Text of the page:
Teachers Unions Debate Random Drug-Testing Policies

Will random drug-testing programs bring down rates of teacher drug use, or are they a solution looking for a problem?

As part of the agreement that would have guaranteed them higher wages, members of the Hawaii teachers union agreed to a random drug testing regime. In 2007, during the negotiations over the next employment contract, the state’s Republican governor Linda Lingle proposed the compromise, saying that a job like teaching, though it wasn’t dangerous per se, was still unpredictable enough to make some kind of a drug-testing program acceptable.

Although no drug tests have yet been administered, now some teachers are regretting the bargain they’ve made and want the provisions requiring random drug testing revoked. This resistance comes on the heels of recent court cases that put similar programs to the legal test in North Carolina and Virginia. But getting lost the in the rhetoric and the legal maneuvering is one important question: what impact does a random drug-testing program have on rates of drug use?

No studies I found have looked at the specific issue of whether random drug tests affect substance use among teachers. But several studies have examined the impact of random testing in another school population — students. In the most comprehensive study on the subject to date, a 2003 University of Michigan study involving 894 middle and high schools found that random student drug-testing tends to reduce marijuana use slightly (about 5%) but actually increase the use of other drugs (about 3%). The authors theorize that drug-using kids may think that prescription and other drugs are harder to detect by urinalysis, so they switch from pot to something else.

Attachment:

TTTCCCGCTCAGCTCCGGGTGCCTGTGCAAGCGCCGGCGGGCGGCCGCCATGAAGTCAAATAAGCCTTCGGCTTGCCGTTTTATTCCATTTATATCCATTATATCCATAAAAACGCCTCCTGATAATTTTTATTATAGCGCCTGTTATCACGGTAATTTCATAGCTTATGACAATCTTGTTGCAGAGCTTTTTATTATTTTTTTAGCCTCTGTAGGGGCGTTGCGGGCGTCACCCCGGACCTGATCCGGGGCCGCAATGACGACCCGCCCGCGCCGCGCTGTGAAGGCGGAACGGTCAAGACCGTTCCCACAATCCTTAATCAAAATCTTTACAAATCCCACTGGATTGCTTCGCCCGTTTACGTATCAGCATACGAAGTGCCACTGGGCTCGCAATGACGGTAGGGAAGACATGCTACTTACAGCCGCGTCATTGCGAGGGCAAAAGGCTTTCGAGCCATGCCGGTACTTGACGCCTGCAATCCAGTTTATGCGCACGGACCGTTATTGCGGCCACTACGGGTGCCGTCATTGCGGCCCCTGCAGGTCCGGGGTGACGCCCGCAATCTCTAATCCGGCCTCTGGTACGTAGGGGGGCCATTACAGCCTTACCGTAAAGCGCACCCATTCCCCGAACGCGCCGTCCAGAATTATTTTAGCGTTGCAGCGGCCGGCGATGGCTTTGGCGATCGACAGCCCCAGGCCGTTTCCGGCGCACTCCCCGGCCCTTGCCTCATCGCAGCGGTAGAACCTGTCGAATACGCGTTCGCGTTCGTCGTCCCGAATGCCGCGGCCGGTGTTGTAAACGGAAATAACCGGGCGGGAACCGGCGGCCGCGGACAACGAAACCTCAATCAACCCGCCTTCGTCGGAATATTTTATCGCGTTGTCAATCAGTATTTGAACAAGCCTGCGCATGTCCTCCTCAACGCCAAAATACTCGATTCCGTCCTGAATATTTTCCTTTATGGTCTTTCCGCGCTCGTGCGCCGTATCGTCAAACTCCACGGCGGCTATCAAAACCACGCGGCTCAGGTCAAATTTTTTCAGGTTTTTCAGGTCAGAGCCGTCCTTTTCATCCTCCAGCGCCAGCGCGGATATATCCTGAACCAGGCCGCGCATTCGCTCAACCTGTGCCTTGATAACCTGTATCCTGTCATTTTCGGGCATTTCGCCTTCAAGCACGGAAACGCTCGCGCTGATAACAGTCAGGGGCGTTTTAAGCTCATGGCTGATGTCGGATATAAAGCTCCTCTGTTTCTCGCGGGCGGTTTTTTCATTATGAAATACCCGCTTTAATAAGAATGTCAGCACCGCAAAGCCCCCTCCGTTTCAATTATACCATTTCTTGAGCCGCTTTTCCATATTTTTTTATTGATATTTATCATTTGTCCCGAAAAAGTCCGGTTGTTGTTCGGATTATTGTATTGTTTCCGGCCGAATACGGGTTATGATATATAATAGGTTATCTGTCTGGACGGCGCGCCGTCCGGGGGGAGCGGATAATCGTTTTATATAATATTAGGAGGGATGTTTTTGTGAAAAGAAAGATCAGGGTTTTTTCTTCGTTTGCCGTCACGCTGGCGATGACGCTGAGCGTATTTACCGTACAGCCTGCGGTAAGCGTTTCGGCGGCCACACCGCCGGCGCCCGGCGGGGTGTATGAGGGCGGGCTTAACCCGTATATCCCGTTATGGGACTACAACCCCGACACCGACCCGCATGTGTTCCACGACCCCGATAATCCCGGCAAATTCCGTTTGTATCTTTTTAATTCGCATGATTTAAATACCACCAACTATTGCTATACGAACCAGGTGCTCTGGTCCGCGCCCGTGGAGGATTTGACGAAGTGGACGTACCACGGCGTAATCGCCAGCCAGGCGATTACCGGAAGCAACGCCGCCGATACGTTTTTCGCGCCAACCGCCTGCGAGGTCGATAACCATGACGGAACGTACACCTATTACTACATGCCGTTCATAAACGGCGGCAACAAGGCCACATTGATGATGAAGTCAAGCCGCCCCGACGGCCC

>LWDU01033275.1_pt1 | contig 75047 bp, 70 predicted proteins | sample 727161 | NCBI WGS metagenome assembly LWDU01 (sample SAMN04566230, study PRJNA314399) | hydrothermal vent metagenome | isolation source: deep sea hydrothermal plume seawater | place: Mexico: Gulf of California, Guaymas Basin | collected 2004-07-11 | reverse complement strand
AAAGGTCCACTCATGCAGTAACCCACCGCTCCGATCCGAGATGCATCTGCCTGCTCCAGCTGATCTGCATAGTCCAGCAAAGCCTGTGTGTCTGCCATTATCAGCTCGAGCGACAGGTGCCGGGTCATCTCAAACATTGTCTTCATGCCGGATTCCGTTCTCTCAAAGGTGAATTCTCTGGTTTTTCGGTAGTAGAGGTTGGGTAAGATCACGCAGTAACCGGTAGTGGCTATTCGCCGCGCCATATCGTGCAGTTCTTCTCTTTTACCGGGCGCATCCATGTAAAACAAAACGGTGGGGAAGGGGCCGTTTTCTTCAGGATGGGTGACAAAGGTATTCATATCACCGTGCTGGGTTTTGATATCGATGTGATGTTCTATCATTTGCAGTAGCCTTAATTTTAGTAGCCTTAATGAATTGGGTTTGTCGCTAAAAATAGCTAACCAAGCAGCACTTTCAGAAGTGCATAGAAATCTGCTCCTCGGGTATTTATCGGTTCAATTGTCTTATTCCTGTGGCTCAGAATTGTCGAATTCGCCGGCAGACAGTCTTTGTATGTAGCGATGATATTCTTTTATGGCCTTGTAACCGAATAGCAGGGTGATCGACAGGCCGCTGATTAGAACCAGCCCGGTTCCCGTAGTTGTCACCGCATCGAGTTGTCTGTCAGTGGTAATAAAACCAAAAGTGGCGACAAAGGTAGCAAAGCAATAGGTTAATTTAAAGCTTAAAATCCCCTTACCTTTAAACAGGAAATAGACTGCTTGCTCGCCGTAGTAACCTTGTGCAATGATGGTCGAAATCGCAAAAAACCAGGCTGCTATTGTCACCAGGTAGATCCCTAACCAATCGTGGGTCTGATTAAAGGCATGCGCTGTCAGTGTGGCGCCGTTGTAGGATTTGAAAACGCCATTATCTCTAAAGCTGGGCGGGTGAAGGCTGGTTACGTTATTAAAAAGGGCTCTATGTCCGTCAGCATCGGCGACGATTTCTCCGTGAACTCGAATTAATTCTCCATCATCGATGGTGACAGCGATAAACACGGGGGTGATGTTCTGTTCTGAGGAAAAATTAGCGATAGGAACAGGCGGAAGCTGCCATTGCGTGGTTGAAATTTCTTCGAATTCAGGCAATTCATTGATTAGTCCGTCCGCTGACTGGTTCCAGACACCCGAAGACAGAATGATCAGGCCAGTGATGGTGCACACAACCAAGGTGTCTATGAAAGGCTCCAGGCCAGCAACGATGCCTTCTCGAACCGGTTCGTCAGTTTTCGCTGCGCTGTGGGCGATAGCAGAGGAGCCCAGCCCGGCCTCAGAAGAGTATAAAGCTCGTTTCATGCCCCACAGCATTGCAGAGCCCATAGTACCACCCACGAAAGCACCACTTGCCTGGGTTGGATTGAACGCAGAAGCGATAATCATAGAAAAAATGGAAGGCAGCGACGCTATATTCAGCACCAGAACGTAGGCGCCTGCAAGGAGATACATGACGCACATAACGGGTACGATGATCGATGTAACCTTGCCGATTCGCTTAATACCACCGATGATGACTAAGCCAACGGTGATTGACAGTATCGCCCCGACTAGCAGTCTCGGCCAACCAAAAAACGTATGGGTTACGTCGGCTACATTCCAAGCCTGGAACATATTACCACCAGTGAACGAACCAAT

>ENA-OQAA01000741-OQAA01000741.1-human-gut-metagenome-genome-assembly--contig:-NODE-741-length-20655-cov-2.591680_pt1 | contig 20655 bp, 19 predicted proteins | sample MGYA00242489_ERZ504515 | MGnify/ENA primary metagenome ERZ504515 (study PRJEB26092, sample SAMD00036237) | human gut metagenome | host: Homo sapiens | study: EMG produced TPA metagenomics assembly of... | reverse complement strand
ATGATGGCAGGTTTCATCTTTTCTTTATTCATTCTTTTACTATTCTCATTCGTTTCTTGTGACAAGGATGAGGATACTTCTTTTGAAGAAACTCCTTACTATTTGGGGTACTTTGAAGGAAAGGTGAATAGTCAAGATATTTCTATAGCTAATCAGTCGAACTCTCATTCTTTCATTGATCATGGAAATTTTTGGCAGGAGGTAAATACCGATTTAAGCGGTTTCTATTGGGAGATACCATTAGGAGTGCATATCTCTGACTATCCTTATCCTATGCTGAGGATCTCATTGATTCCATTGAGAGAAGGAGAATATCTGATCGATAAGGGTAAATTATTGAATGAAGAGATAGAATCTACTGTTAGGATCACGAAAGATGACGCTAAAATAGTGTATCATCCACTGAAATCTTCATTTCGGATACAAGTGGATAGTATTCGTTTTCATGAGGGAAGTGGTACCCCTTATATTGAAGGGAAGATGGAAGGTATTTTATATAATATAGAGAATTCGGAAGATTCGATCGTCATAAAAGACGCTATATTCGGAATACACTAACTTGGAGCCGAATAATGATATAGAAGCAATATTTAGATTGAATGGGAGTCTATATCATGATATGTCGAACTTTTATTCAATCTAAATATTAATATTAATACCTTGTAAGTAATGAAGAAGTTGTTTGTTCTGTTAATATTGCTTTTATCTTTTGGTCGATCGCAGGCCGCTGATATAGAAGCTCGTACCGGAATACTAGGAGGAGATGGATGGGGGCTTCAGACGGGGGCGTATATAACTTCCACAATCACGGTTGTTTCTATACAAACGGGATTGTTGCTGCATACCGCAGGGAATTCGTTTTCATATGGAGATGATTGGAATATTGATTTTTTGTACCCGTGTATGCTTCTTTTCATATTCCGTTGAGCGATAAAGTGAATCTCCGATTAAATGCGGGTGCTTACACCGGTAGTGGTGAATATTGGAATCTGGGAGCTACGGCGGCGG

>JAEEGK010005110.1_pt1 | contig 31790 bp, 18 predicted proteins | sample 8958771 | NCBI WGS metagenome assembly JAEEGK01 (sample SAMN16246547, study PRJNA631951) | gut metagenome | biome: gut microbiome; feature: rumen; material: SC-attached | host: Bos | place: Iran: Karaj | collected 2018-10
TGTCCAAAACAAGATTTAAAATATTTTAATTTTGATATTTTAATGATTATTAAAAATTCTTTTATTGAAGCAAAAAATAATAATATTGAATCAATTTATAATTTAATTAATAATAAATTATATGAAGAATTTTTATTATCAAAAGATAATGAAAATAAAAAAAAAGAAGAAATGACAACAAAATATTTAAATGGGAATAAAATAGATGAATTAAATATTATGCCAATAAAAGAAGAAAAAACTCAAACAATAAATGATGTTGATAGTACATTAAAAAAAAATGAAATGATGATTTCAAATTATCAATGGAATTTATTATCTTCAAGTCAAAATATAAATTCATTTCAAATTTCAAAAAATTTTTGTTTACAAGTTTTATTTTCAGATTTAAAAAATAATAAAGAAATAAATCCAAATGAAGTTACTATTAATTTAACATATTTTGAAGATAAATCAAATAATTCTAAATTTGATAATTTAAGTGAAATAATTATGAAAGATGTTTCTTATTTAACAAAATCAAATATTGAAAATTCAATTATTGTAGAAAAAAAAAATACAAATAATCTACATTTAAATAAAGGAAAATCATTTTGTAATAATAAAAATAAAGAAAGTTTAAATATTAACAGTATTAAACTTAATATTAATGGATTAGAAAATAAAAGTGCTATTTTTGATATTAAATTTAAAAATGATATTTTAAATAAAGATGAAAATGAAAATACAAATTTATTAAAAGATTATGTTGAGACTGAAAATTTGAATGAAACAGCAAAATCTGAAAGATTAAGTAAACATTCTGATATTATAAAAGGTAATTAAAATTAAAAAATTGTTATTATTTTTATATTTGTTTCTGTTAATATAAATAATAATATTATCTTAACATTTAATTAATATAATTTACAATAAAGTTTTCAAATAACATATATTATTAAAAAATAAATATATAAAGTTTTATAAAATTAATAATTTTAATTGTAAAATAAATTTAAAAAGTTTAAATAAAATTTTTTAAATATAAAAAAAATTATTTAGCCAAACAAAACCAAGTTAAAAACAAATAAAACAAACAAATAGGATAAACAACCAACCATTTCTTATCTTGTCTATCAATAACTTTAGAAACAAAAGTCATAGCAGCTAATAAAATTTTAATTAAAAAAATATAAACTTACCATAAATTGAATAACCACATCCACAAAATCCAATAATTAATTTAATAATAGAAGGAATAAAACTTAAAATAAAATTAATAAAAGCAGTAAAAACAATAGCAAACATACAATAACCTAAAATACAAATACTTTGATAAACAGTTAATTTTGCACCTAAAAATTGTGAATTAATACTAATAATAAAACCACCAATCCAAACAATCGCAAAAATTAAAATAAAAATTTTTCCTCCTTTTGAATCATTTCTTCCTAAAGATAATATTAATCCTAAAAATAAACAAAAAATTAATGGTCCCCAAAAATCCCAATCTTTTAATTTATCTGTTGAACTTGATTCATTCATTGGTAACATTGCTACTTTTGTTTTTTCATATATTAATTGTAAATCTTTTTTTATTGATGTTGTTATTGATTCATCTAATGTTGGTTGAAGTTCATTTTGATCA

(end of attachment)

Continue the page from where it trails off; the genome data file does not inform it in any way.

But how much about the behavior of teachers can be extrapolated from that of their students? Answering that would only give rise to more questions: like if the society is serious about stamping out drug use, shouldn’t everyone who comes into contact with children be tested? Why aren’t they?

One answer is cost. In the West Virginia drug-testing case, which is currently working its way through the federal court system, Judge Joseph Goodwin of the U.S. District Court noted that it costs about $44 a pop to do urine tests, which would cost the West Virginia school district in question about $37,000 a year. (Here’s a PDF of Goodwin’s preliminary injunction against drug-testing.) That same $37,000 could easily pay for a full-time teacher, meaning that drug-testing would have to be sufficiently valuable to displace an entire teaching position.

Another issue is that the scale of the problem posed by drug use by teachers could be overstated. A major study published by the Department of Health and Human Services in 2007 found that, of the 19 occupations ranked by prevalence of illicit drug abuse, teachers were ranked 18th. Compared to 18% of construction workers who reported that they had used drugs in the past past month, only 4% of teachers reported likewise. Even the National Education Association, the national umbrella group for teachers unions, agrees that drug testing of teachers who, by their behavior, indicate that there might be a problem, is sound policy. It’s the random testing of those teachers who aren’t exhibiting any signs of drug use that union members find demeaning.

The matter won’t be resolved without further studies on whether random drug-testing actually reduces drug use. But the data so far suggest that random drug-testing is a costly, ineffective solution to a non-problem.

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